When You Can’t Be the Person The Internet Wants You to Be
Felicia C. Sullivan

This was powerful and touching — and much of that is because I could connect my own experiences with yours.

I didn’t do the big move to L.A. I was terrified of unemployment and high rents, however several of my classmates went that direction (we’re all film majors, it was bound to happen to somebody).

So I stayed at home for now, and dealt with months of freelance work (read: unemployment) just trying to scrape by, getting depressed by all the success I thought I should have had by now and questioning everything I’ve done thus far.

Those nagging doubts and fears are really tough to silence, but I have to keep reminding myself that this all takes time. Not everybody gets INSERT DREAM JOB right away. I’ve actually got some nice accomplishments so far in my career, and every day is a journey towards my ultimate goal.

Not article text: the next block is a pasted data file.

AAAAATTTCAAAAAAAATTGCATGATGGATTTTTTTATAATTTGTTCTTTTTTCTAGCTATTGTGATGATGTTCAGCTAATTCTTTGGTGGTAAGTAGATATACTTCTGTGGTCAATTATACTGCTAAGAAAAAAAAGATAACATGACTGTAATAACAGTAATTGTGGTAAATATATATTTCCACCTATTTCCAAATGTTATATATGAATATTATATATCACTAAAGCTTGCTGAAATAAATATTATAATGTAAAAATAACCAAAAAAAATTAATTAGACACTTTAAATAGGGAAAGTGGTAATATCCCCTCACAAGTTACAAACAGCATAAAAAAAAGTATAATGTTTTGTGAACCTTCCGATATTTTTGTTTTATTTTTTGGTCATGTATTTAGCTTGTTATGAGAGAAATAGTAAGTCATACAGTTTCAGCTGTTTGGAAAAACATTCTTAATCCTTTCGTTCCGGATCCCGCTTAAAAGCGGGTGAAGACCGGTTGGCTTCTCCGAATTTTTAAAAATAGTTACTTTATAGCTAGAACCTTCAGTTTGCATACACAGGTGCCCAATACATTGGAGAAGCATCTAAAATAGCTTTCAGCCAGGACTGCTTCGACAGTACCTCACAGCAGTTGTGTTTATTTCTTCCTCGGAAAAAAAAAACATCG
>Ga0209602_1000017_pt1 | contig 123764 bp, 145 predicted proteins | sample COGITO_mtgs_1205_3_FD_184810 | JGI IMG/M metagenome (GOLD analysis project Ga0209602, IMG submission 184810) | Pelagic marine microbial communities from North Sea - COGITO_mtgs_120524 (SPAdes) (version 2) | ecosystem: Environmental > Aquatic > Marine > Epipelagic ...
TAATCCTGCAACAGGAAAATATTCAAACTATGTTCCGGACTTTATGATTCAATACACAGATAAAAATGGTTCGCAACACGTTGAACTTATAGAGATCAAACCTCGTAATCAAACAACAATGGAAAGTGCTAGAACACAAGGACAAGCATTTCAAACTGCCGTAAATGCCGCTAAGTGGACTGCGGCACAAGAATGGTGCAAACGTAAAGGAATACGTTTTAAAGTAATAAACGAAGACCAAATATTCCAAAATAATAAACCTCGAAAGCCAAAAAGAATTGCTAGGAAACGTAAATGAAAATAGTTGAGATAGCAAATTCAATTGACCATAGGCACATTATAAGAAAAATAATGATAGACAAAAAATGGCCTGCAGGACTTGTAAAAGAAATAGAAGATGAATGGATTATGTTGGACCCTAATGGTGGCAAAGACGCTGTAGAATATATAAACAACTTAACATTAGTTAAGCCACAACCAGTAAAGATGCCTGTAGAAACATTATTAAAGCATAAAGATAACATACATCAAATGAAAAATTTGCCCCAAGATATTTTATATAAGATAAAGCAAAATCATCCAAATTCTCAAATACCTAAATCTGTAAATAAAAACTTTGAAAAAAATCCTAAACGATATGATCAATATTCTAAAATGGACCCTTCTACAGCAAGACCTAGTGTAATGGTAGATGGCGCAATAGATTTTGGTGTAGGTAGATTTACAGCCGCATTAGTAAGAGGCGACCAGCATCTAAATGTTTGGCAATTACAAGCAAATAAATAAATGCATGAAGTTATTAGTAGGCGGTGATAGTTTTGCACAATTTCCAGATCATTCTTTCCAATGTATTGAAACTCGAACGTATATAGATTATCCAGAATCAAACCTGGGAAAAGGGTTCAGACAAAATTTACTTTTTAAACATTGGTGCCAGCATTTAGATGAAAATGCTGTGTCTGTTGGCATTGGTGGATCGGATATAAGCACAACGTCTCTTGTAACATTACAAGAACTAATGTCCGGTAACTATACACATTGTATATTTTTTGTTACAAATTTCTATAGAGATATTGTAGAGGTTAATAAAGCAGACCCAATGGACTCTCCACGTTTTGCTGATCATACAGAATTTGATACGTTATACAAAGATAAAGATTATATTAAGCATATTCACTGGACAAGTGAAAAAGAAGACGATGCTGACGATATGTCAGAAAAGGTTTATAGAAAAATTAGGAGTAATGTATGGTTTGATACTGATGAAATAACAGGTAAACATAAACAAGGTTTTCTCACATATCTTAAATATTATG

Getting a full time position at job helped drastically, as the unemployment thing was really dragging me down. I had to make a spur of the moment decision to apply for something that wasn’t in my field, and it worked out. Now I can pursue my film interests on the side, though it is difficult to balance the time.

It’s a process. Life is tricky, messy, uncomfortable. The internet is constantly reminding us of what we haven’t done, and how people we knew are doing what we want to do.

Remember, that internet presence is a glorified version of what’s really going on. Not everyone shares the whole truth. I know I don’t.

It boils down to this: We need to remember what we’ve done, and where we’re going, and know that obstacles along the way might suck but are necessary in life.

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